Locked learning resources

Join us and get access to thousands of tutorials and a community of expert Pythonistas.

Unlock This Lesson

Locked learning resources

This lesson is for members only. Join us and get access to thousands of tutorials and a community of expert Pythonistas.

Unlock This Lesson

One-Line While Loops

This lesson covers the possibility to write one-line while-loops. It also covers the limitations of this approach. You’ll find the example used in this video below.

a = 5
while a > 0: a = a - 1; print(a)

00:00 All right. So now that we’ve seen how complicated some while loops can be by nesting, let’s look at how simple they can be by just looking at a single-line while loop.

00:11 We’re going to have a variable a. It’s going to be equal to 5. And now a single-lined while loop starts off the same way, with a while, and then it has our condition that needs to be met.

00:23 So let’s say that a needs to be greater than 0. And then you’re still going to have your colon (:) here. And at that point, you just continue to type out what you want to happen over each iteration.

00:38 So first, I’m going to take a and I’m going to add

00:45 + 1. And then your second statement is going to be separated with a semicolon (;). So my second thing I want it to do is to print(a).

00:58 Oop, ha. This should be a minus (-), because that would go on forever.

01:06 All right, and that’s it! Let’s see what happens. Here we go! So my while loop still works but I have it all on one line. Now, one thing I do want to point out—I cannot have a nested statement in a single-line while loop.

01:24 So I couldn’t say if, you know, a == 2 and then have another thing that says print(a).

01:44 This isn’t going to work. So when I try to run that, I get an error, and that is because I have this—you can’t put this nested conditional statement in a single-line block.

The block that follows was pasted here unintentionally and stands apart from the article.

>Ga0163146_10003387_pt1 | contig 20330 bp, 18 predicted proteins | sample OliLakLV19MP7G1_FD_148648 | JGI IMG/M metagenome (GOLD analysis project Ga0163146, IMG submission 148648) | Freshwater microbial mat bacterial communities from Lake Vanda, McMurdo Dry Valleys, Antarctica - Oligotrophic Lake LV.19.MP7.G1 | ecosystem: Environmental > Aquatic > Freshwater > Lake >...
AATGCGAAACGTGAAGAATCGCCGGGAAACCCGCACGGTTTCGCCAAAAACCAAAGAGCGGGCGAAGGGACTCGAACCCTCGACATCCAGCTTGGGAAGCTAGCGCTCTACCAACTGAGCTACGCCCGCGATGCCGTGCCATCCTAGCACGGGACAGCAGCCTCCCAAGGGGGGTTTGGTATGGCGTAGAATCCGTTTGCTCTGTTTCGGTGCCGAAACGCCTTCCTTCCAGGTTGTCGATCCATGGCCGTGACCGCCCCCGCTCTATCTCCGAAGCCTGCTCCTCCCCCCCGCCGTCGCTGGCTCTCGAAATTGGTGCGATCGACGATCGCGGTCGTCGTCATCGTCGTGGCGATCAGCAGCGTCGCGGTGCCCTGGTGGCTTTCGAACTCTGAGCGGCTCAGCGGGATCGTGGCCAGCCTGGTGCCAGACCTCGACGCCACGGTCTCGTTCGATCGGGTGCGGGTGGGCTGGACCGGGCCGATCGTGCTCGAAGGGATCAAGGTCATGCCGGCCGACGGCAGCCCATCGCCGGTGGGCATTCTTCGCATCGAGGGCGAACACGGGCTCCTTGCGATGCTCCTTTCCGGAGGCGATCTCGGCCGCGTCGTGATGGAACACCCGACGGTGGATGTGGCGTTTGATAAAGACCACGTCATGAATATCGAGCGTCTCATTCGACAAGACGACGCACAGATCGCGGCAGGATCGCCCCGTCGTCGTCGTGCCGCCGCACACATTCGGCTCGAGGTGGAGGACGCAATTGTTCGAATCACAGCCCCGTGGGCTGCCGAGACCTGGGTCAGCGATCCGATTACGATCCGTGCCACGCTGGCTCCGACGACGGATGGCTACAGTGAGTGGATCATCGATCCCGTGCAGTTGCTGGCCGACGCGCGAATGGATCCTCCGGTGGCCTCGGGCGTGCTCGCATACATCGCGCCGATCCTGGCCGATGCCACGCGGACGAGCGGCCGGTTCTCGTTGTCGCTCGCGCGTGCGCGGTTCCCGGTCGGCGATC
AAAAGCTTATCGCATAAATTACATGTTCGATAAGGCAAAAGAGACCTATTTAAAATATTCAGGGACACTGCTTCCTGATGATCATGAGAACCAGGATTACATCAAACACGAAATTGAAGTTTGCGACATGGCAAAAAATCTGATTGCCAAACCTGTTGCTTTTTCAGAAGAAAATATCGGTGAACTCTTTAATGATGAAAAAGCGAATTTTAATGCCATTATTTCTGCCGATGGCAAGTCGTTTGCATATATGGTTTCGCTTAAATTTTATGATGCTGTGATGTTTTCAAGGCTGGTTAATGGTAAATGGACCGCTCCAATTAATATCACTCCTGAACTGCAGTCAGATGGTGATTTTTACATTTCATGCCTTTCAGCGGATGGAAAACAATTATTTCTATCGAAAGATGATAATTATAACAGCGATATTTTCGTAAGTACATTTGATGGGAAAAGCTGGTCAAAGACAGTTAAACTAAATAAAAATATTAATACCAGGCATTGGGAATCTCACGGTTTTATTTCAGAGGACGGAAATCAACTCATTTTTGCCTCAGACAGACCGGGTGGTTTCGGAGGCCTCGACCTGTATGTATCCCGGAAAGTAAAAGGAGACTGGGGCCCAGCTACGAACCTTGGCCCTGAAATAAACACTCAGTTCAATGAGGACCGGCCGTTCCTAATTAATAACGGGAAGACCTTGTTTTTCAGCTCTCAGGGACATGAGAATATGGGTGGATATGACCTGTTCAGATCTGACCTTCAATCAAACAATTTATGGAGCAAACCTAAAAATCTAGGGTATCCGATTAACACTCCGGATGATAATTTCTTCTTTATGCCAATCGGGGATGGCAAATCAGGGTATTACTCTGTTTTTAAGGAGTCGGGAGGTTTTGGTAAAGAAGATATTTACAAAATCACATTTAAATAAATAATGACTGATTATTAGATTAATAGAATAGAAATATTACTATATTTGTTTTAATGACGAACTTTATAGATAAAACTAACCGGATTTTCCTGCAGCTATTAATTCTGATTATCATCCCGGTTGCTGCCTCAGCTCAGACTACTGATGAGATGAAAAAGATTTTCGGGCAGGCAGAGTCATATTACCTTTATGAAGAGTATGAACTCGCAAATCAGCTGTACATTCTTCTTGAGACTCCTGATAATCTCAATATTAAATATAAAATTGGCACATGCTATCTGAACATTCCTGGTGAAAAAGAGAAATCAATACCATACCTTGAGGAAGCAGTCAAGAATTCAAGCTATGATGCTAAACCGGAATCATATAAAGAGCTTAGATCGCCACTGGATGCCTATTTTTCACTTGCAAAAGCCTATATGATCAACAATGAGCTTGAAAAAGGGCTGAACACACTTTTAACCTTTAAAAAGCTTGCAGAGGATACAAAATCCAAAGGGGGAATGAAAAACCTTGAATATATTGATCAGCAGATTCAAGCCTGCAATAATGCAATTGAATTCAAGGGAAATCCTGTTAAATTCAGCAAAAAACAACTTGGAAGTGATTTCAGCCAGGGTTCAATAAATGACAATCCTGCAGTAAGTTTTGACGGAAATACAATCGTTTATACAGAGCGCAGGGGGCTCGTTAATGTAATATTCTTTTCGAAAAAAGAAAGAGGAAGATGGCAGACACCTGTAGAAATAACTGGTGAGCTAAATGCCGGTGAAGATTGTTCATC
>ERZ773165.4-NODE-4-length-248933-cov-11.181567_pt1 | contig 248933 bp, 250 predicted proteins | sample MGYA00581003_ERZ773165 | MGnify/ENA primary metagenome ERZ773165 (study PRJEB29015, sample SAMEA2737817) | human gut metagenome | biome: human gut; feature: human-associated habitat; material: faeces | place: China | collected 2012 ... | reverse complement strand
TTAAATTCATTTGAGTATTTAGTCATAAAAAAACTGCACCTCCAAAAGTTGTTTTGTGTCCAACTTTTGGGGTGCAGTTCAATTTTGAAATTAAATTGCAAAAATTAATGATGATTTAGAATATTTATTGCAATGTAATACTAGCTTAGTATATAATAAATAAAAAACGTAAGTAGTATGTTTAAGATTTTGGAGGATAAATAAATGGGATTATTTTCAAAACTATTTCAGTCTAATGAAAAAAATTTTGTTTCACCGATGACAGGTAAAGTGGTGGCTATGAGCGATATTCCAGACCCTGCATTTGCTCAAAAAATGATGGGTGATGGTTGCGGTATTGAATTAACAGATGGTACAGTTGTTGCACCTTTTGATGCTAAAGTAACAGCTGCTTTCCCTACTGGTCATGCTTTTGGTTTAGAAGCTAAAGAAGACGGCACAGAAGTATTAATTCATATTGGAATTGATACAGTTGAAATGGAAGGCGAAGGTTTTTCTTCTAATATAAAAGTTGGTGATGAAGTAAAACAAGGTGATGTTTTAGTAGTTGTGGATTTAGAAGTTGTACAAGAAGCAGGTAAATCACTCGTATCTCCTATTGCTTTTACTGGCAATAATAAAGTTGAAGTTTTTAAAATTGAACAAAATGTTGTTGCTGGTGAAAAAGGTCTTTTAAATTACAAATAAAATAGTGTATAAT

01:58 But all right! That pretty much wraps up our tutorial on while loops. If you would like to find out more information, you can always visit our resources on Real Python, but I hope you got some good information and learned all about while loops!

Avatar image for Bill

Bill on March 13, 2019

Katy, Really well done, made while loops readily understandable. Thank you.

I changed the fizz, baz, buzz to one, two, three, just so I could more readily identify where I was and what was going on. Probably more of my dyslexia than anything else.

Avatar image for MiguelH

MiguelH on March 13, 2019

Kathy, I got the point of nested whiles. Does it mean that as far as you place a nested statement it always will be exhausted before printing the previous one?

Avatar image for Dan Bader

Dan Bader RP Team on March 14, 2019

@MiguelH: Yep, that’s right. If you have a nested while loop like this:

while condition_a:
    # (do something)
    while condition_b:
        # (do something)

The outer loop (the one with condition_a) only iterates after the inner loop (condition_b) has been completed (or aborted with break). Does that answer your question?

Avatar image for Sebastiaandb

Sebastiaandb on Feb. 5, 2024

Hi Katy! Great explanation! I was wondering what code editor do you use? I’m new (as most of us here i guess) with Python and am using Visual Studio Code but the debugger in there doesn’t give me all the insights you have. VS code does give the variable/object value at every loop but doesn’t give me insights in for example the value of “True/False” per loop.

Avatar image for Martin Breuss

Martin Breuss RP Team on Feb. 5, 2024

Hi @Sebastiaandb, Katy is using an editor called Thonny that’s specifically designed to be approachable for learning Python!

You can learn more about it in our tutorial called Thonny: The Beginner-Friendly Python Editor :)

Avatar image for Sebastiaandb

Sebastiaandb on Feb. 5, 2024

Thanks Martin! Downloaded it, it’s really nice for beginners like me!

Become a Member to join the conversation.